Reflections on independence: 24 years and growing stronger

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By Dr. the Honourable Timothy Harris, Ph.D, M.P.

Twenty-four years ago pomp and circumstance heralded in a new nation as Princess Margaret, sister and representative of Her Majesty Queen Elizabeth the Second, symbolically handed Prime Minister Simmonds the new Constitution Order of 1983.  This formally symbolized the dawning of a new nation. St Kitts and Nevis was now a sovereign independent country.  It had cut its colonial cord and pledged to be a peace loving member of he international community.

St. Kitts and Nevis moved quickly to do so. Thanks to the United Kingdom that facilitated this matter through the United Nations Security Council, the Security Council approved St. Kitts and Nevis’ application for the United Nations membership. Four (4) days after, the United Nations General Assembly would by acclamation approved St. Kitts and Nevis’ membership. Fifty (50) countries co-sponsored the resolution.

Our first prime minister took the podium at the United Nations and delivered a powerful maiden address. We had arrived on the international scene.

Twenty-four years after 1983, the euphoric zeal for independence may be less intense but the clear sentiments are independence has been good for our country. In spite of many challenges, our country’s thanks to independence is better now than it was in 1983.

We are well respected on the regional and international scene. Our network of friends and allies both at level of nation state and international organization has expanded. Countries lobby for our support and our friends have come to our assistance and contributed well to our national development. Among our most reliable and generous benefactors is Taiwan.  It is also the first country with which we established diplomatic ties on attaining independence.

Today we are seeking membership of the 2nd most important organ of the United Nations – the Economic and Social Council (ECOSOC). We have the 5th highest per capita in the Caribbean and we are rated 2nd best place to live in the Caribbean. Our nationals are in service to the international community serving in substantive positions at the Organization of America States (OAS), the United Nations (UN), CARICOM and the Organization of the Eastern Caribbean States (OECS).

The Federation of St. Kitts and Nevis is achieving heights of glory and its citizens likewise are elevating themselves in international service.  We are carving out our place in the world. We are honing a sense of identity and belonging, a shared vision of our capacity for greatness. More and more we are striving for the best for ourselves and our country.

On September 19th we accepted responsibility for our own development and governance.  We did so knowing the task was onerous and the journey full of challenges. We can be thankful that twenty four (24) years later there is much about which we can be proud.  There has been significant economic development and transformation in our country.  We have delinked ourselves of the colonial plantation economy and are working assiduously to create a post colonial economy based on a service economy which is knowledge driven.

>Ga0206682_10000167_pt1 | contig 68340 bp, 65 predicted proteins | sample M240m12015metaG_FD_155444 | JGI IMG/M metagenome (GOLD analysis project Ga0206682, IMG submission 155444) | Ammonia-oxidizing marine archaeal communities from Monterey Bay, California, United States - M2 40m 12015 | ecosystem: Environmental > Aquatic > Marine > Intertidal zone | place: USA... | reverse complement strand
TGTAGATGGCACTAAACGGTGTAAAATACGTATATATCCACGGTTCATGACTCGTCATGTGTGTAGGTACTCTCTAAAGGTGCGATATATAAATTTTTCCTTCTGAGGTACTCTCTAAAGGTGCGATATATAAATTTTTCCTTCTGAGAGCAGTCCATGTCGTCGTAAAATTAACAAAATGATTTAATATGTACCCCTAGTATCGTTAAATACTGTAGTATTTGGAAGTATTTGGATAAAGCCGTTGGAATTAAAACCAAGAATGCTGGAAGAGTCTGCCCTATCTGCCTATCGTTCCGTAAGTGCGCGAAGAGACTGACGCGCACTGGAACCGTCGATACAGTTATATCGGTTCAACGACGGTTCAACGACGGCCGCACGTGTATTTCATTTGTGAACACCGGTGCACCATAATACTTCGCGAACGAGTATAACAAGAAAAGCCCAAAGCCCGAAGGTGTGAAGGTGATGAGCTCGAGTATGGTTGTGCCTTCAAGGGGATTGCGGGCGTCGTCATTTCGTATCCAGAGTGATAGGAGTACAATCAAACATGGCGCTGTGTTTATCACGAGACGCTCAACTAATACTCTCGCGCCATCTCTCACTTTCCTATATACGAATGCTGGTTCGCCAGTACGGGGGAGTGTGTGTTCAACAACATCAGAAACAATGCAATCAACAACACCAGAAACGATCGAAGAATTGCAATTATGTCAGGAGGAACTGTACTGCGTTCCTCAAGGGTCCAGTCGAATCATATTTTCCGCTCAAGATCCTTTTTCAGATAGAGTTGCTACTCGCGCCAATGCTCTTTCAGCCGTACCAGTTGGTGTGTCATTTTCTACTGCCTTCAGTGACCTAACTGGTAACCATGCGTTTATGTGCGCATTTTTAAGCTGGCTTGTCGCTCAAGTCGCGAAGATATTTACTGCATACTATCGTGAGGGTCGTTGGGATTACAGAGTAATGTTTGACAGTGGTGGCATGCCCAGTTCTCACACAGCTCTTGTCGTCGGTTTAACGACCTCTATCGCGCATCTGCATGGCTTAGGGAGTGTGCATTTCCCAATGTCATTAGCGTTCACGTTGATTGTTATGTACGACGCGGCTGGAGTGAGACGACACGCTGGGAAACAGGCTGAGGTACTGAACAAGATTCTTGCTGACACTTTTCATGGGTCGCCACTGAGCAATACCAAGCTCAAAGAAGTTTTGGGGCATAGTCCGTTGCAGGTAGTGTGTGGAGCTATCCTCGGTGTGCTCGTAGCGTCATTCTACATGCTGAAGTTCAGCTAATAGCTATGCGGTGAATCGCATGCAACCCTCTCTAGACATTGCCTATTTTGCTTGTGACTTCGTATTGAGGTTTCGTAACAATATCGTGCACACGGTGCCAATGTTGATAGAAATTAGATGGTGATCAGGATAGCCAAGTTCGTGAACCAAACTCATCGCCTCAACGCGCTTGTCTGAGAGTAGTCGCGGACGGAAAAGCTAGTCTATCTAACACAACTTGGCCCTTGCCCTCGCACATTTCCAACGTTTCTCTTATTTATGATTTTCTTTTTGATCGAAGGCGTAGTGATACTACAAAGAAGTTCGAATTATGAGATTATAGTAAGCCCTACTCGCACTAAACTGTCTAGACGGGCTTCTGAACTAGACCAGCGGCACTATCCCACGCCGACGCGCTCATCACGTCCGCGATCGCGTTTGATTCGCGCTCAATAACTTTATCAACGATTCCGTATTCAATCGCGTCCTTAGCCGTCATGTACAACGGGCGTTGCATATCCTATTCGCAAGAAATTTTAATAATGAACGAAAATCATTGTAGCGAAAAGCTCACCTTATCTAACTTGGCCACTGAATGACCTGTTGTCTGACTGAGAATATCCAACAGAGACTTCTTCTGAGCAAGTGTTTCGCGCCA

Our people can look to the future with confidence and hope. At 24 St. Kitts and Nevis, our beloved country is laying the foundations for a modern progressive society.  We boast state of the art telecommunication services, modern roads and ports. Social services comparable to global standards in health and education. The United Nations Development Programme Human Development index says we are an above average performer on these Indices.

Our economy moved from a Gross Domestic Profit (GDP) of EC$139 million in 1983 to ES$1 billion in 2006. Our employment moved from 13,519 in 1985 to 23,827 in 2006.  Our per capita Gross Domestic Profit (GDP) moved from EC$ 3050 in 1983 to EC$ 21,596 in 2006. Today we are ranked 5th richest country in the Caribbean and we have no known resource except our immensely resilient and competent people. Our registered self-employed population has increased from 335 in 1995 to 662 in 2006.

Average life expectancy moved from 68 years in 1983 to 71 years in 2006 indicating improvement in quality of life.

On the anvil of our 24th anniversary we are strengthening our democratic traditions through a consultative mechanism of electoral reform.

Much painstaking work has gone into taking us where we are. We need to press on with the job of developing our country. Labour pledges to foster the principles of participatory democracy; to provide equal opportunities for our people and give pride of place to our nationals; to encourage entrepreneurship; to promote and protect the economic and social well being of our people, and instil fear and love of God in our people.

May God Bless us in our 24th Anniversary and may our good works bring glory to His name.

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